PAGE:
Steve. That name was his name. He remembered it now; but he shouldn’t have a name and he didn’t know why. It was… it was wrong and this wasn’t his handler. Something about him was familiar, but the stinging buzz in his ears kept him from thinking clearly. He had to evade capture. He had to get away. Avoid capture at all costs.

Steve twisted out of the mechanical grip, tearing his uniform, and made a break for it. The man tackled him and Steve flipped them both over. He grabbed his attacker by the throat and slammed him into the wall, cracking the plaster. 

“This ain’t you,” the man choked. His metal hand closed warningly around Steve’s wrist. One squeeze and his bones would break. For some reason he hesitated. “Steve, the programming’s got into your head.” He gasped and coughed. “You gotta let it go. Please.” 

Steve let him fall to the floor and he deftly sidestepped as two others—a man and a redheaded woman, both armed—came barging into the room at the sound of the commotion. They rushed past him to subdue the man on the floor, who struggled against them. 

It’s not me,” he shouted.

Steve ducked into the hallway, keeping his stride steady and focused. For some reason the guards hadn’t pegged him as a threat. No sense in wasting time engaging targets who were going to let him walk by untouched.

His thoughts splintered and cracked open—this wasn’t him, he wasn’t acting under his own will, this was his team and they cared about him, they’d drawn straws because they wanted to make sure he was okay but they didn’t want to overwhelm him, and they’d come back with him to the tower in the middle of the night and, oh god, he’d just hurt his soulmate back there—and then sealed shut again, driving him on to the nearest escape route.

A young woman and an android were waiting at the end of the hallway leading into the common area.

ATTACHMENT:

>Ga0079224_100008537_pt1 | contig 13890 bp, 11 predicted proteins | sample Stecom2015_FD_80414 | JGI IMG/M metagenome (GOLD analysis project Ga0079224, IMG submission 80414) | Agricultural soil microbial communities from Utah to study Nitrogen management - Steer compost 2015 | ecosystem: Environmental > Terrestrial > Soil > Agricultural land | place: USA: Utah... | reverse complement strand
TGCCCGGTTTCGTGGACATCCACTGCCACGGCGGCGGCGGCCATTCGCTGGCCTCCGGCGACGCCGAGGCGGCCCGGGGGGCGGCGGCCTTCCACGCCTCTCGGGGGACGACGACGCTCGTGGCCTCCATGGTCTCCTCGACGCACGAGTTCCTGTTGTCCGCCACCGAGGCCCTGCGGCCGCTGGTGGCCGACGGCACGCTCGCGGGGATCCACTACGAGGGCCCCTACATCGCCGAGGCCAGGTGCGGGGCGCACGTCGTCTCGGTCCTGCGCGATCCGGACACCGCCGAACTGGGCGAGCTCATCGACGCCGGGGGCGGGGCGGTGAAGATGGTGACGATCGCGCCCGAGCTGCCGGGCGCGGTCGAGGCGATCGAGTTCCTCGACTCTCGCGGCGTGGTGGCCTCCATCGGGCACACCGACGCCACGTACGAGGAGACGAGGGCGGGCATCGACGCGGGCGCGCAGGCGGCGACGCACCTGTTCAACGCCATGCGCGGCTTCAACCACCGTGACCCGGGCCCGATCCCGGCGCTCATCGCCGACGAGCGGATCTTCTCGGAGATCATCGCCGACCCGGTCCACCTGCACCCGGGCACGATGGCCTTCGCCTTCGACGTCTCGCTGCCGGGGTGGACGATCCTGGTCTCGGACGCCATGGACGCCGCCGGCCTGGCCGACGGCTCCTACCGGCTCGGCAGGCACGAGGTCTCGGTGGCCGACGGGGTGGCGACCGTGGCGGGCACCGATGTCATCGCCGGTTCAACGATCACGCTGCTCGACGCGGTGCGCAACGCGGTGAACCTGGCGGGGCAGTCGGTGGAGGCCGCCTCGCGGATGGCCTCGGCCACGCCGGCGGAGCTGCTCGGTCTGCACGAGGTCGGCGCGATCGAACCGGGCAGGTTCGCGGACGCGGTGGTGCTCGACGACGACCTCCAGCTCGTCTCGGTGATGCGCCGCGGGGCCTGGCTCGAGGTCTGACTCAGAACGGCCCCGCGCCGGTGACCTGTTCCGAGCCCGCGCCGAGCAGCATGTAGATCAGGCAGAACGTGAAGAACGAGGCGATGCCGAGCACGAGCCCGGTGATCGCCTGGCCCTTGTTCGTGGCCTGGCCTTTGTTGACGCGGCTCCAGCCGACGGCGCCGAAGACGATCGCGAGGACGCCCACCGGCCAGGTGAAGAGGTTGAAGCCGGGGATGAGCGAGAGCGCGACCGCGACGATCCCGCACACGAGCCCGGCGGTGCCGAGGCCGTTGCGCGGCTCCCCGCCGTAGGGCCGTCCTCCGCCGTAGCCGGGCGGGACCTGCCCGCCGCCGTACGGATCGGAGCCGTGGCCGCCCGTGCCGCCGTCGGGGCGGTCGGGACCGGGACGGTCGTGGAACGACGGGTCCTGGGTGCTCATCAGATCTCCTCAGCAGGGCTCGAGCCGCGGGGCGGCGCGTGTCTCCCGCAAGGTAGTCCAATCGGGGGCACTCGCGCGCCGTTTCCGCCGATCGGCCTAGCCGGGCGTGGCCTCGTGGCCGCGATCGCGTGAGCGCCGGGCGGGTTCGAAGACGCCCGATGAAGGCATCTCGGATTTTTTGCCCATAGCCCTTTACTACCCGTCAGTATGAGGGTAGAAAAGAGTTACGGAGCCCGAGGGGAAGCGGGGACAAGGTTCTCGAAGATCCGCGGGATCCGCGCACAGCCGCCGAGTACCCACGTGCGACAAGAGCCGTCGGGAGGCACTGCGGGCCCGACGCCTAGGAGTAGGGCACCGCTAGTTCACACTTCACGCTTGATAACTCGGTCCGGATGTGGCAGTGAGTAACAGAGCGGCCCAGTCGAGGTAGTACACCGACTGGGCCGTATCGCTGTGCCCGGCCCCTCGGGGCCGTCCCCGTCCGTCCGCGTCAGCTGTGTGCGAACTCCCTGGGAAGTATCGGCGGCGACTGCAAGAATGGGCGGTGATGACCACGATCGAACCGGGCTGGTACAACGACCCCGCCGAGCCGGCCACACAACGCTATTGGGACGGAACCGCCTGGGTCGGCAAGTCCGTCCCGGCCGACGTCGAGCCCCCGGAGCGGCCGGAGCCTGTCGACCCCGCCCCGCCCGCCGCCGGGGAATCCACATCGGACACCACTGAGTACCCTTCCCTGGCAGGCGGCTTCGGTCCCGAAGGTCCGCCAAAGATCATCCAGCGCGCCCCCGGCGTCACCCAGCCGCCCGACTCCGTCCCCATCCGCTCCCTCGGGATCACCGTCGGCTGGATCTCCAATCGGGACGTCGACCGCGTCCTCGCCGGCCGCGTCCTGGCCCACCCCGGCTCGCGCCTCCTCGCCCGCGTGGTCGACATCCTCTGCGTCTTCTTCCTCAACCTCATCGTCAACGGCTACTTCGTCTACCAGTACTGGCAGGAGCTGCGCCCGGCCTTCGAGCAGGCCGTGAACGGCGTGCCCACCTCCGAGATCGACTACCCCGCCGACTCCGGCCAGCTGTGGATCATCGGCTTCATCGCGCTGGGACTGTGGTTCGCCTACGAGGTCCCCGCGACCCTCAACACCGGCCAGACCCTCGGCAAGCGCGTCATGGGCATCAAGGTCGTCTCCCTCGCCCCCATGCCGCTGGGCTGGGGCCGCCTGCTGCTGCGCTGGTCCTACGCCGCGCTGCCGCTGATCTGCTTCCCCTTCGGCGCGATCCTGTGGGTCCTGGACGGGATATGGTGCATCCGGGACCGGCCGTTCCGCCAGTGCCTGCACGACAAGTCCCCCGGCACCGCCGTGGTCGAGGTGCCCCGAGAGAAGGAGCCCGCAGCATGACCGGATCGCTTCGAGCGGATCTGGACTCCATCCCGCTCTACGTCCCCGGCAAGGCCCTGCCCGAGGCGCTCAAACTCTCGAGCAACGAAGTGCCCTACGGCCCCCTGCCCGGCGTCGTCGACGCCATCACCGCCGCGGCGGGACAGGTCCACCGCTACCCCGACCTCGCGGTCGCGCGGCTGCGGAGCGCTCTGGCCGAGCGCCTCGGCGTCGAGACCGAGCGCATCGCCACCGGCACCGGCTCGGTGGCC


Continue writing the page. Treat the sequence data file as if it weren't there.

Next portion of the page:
“Is everything all right, Captain?” the android asked. He hovered just above the floor, ready to fly at a moment’s notice.  

Steve shouldered his way around the two, not slowing. The elevator was just across the room. There was a hangar deck and a Quinjet ready for immediate use.

“Captain?” The young woman’s gaze narrowed. Whatever she saw when he looked back at her sent her white as a sheet, her mouth dropping open in a silent exclamation. 

The door burst open down the hall. “Get out of the way,” the redhead shouted to the young couple as she came running into the room. “Clint!” She ducked Steve’s blow and smoothly stepped into his space. She grabbed his arm and the world spun. The next thing he knew, he was laying flat out in the floor, his head ringing from smacking against the ground.

What was he doing? Nat was his friend. They’d been through the bunker at Camp Leigh and the fall of SHIELD together and—she was a threat.

“Friday, block all elevators,” the woman barked into her com. She pressed her knee into his neck, cutting off air and circulation. “Lock escape routes. The captain is compromised. Sam, let Barnes go. I need you both out here. Now.”